The story of my life! Right here in a New York Times-bestselling nonfiction book! Cain advises introverts to “stay true to your own nature” and to “find your flow by using your gifts.” “You may be so busy trying to appear like a zestful, reward-sensitive extrovert that you undervalue your own talents, or feel underestimated by those around you. But when you’re focused on a project that you care about, you probably find that your energy is boundless.” Preach it, sister!

Cain also explains the square-peg-in-a-round-hole feeling I’ve always had in my career: “Introverts have spent so much of their lives conforming to extroverted norms that by the time they choose a career, or a calling, it feels perfectly normal to ignore their own preferences. They may be uncomfortable in law school or nursing school or the marketing department, but no more so that they were back in middle school or summer camp.”

Yes! I’m not lazy or unfocused or antisocial or not a team player. I’m an INTROVERT. It all makes perfect sense now.

I could write a whole bunch of other posts on how this book relates to parenting, marriage, culture, and more. But for now, just take it from me: Quiet is a must-read. It’s not at ALL an easy read – it took me a good 2 weeks of slow and methodical reading and rereading to get through it. As it should be, since Cain spent 5+ years working on it with the big fat Appendix to prove it. For a taste, check out Susan Cain’s TED talk online.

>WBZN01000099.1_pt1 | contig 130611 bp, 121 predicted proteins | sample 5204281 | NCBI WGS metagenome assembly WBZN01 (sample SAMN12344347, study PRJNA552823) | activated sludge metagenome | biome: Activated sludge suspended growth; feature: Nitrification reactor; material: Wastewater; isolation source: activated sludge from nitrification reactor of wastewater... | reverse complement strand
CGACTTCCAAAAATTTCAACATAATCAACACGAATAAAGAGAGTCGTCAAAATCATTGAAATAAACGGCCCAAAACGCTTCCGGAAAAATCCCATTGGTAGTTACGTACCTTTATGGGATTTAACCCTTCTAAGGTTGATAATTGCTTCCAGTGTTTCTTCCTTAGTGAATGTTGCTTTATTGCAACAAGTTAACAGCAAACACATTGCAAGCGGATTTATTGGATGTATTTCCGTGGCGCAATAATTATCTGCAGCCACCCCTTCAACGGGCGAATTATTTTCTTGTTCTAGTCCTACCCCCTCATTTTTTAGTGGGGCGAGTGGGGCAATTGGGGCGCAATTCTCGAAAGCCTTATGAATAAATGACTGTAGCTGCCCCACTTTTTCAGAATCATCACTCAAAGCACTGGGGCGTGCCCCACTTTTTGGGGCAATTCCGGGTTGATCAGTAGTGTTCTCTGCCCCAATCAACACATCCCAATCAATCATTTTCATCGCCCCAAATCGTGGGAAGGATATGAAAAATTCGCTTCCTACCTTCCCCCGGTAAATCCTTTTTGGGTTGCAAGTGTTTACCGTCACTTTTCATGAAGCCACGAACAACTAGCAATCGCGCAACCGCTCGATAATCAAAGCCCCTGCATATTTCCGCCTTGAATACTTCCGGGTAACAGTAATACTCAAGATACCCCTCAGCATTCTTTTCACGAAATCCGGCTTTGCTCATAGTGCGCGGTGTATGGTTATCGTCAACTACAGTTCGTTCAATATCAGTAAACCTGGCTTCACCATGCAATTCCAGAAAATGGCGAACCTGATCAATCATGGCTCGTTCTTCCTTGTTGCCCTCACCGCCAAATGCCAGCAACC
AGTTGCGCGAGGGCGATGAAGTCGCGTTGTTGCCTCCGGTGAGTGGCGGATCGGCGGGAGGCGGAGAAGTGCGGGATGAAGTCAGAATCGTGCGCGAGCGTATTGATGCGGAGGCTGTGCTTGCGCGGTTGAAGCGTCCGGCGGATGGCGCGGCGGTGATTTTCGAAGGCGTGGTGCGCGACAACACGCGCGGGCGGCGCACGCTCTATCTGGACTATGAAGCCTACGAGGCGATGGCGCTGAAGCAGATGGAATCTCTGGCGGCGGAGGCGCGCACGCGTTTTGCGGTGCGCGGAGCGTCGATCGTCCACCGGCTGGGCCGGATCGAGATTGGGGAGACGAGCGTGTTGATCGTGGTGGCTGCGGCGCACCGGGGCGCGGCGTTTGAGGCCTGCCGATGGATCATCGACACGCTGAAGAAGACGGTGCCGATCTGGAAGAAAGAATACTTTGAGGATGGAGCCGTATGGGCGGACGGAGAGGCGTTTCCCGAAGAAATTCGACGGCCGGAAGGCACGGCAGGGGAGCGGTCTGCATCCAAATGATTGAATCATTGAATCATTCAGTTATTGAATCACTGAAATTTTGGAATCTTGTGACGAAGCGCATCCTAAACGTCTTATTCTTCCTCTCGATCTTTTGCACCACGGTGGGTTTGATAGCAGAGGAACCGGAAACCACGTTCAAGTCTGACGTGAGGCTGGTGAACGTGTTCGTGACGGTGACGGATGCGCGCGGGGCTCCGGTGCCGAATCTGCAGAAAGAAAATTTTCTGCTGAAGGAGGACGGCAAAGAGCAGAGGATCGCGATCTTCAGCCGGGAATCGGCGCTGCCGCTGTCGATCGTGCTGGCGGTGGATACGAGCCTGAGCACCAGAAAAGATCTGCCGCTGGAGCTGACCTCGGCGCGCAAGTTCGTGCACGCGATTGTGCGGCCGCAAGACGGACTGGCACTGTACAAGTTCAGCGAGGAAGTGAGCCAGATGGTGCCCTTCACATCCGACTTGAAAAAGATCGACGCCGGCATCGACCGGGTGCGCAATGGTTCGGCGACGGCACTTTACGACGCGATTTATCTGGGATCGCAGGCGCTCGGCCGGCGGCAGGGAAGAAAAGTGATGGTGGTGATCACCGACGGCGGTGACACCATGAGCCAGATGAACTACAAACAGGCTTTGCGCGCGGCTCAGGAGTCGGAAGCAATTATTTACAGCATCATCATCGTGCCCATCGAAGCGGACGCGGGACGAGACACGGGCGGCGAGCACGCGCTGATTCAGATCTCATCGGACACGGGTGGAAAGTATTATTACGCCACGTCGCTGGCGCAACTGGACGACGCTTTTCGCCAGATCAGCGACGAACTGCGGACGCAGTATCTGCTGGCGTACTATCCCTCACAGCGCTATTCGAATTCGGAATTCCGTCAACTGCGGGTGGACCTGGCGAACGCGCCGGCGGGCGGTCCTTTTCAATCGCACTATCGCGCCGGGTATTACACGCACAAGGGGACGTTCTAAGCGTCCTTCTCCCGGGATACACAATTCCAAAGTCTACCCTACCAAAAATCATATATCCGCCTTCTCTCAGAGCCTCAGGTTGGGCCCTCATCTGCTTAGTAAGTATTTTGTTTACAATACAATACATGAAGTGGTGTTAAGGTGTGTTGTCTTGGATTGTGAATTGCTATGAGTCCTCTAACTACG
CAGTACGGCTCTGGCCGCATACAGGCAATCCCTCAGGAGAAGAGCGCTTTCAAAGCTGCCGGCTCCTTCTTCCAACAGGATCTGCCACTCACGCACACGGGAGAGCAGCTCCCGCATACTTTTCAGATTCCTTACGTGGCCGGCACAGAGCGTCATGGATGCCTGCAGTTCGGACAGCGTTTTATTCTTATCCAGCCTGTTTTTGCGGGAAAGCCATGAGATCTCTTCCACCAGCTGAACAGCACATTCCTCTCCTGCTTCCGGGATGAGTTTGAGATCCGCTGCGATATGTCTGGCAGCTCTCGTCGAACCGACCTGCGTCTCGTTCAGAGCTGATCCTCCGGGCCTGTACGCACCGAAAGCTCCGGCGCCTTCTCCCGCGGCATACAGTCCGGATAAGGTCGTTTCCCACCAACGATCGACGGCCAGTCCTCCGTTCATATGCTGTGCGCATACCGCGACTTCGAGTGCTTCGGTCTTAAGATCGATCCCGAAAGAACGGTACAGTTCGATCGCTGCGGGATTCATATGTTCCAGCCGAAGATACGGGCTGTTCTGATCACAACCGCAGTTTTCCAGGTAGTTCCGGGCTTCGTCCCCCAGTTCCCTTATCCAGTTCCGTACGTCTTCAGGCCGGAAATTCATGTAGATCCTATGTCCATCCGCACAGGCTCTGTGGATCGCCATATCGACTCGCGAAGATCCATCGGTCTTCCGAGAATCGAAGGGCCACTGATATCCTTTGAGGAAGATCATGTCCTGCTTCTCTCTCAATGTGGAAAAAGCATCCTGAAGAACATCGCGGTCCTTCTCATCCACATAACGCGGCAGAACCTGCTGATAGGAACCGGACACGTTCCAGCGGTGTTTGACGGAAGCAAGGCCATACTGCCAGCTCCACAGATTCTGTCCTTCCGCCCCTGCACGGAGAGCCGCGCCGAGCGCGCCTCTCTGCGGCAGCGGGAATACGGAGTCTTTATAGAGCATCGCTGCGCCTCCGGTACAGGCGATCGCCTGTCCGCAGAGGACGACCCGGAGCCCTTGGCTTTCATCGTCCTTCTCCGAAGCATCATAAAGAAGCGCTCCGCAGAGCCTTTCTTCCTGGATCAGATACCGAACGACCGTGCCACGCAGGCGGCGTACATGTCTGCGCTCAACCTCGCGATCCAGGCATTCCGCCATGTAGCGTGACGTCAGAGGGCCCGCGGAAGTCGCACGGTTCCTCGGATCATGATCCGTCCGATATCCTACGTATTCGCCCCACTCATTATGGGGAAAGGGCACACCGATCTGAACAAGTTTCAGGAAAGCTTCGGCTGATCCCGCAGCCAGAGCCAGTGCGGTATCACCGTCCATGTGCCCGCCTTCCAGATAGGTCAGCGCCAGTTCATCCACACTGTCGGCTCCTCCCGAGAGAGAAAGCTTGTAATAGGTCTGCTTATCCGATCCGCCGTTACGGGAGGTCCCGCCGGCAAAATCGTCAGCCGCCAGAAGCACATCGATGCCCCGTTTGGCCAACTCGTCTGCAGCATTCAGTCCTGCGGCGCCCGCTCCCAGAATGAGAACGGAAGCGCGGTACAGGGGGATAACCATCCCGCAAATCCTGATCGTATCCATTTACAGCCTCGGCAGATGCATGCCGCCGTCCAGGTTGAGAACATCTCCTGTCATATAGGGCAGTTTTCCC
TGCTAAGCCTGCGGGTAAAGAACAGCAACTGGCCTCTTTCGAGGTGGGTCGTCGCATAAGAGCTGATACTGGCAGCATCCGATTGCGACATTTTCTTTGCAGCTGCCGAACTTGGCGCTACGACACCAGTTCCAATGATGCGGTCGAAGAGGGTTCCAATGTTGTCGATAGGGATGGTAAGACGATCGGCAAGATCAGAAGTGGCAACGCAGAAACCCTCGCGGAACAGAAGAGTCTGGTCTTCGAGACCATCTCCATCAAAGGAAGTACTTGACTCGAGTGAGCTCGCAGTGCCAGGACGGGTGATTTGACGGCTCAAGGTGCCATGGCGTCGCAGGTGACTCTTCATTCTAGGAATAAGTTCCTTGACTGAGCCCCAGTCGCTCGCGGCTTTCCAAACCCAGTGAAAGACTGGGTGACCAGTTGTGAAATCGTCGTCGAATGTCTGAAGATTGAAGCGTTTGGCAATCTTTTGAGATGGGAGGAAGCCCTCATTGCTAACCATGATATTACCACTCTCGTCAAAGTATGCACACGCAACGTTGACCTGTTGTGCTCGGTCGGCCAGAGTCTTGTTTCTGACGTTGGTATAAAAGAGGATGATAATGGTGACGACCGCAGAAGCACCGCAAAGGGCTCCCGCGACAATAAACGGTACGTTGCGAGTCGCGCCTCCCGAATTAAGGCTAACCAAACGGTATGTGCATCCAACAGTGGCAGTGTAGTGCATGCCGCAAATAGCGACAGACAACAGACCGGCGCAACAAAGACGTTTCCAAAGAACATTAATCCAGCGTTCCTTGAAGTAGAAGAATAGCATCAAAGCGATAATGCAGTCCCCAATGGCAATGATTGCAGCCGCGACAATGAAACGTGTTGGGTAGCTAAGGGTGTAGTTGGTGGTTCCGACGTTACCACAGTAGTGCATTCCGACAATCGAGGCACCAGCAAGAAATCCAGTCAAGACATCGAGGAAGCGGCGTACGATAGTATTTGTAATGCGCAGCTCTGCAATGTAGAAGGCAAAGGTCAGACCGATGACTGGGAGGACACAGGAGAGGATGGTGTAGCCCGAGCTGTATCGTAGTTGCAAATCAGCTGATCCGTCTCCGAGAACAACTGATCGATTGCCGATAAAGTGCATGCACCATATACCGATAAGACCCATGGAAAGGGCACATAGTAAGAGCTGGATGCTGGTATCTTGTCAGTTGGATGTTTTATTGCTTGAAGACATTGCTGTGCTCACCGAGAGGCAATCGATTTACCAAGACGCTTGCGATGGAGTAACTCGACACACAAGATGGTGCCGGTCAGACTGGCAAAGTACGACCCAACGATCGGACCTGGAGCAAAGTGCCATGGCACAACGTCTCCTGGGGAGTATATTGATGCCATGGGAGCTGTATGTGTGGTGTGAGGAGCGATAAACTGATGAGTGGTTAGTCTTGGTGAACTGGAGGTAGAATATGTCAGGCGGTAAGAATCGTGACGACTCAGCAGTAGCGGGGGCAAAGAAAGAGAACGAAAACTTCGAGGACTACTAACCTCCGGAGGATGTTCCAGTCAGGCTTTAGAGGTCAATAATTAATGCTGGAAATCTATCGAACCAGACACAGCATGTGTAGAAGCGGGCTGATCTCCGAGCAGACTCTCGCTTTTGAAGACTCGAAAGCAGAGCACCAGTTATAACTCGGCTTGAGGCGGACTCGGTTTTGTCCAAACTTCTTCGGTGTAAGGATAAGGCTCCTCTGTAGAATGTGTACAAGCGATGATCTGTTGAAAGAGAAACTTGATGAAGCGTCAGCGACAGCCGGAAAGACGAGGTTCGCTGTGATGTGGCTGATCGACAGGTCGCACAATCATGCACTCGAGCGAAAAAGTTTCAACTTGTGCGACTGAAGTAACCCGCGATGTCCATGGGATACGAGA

So what about you, readers? Are you an introvert, an extrovert, or somewhere in between?

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{ 12 comments… read them below or add one }

Lou Mello April 13, 2012 at 8:04 am

Well. we’re glad that you can come alive online.


Abby April 13, 2012 at 8:42 am

It’s not like I’m a TOTAL snooze in real life… 😉 I’m guessing you’re an extrovert, Lou!


Lou Mello April 13, 2012 at 3:49 pm

I believe that I am probably an extrovert, although, I do occasionally look forward to a quiet Saturday reading with just music on in the background.


Ali April 13, 2012 at 8:12 am

Abby, I’m surprised you’re an introvert!

Have most of your critics been women too? Men have always been understanding of my disposition, describing me as shy, quiet, modest, etc. But the women have always called me bitchy, snobby, antisocial, etc.

I’ll have to read the book. I’ve called myself an introvert for years, but I fear social judgment, which now appears to be shyness. So I don’t know anymore.


Abby April 13, 2012 at 8:45 am

Interesting point, Ali. I think the book does discuss how it’s more socially acceptable for women to be introverts. I used to be very shy and self-conscious, but I’ve come a long way. Having kids has definitely helped. They force me to be more outgoing, and they are good examples that we shouldn’t worry so much about what other people think of us. Look at my 3yo, who rocks backwards pants and mismatched shoes on purpose!


Pamela April 13, 2012 at 9:01 am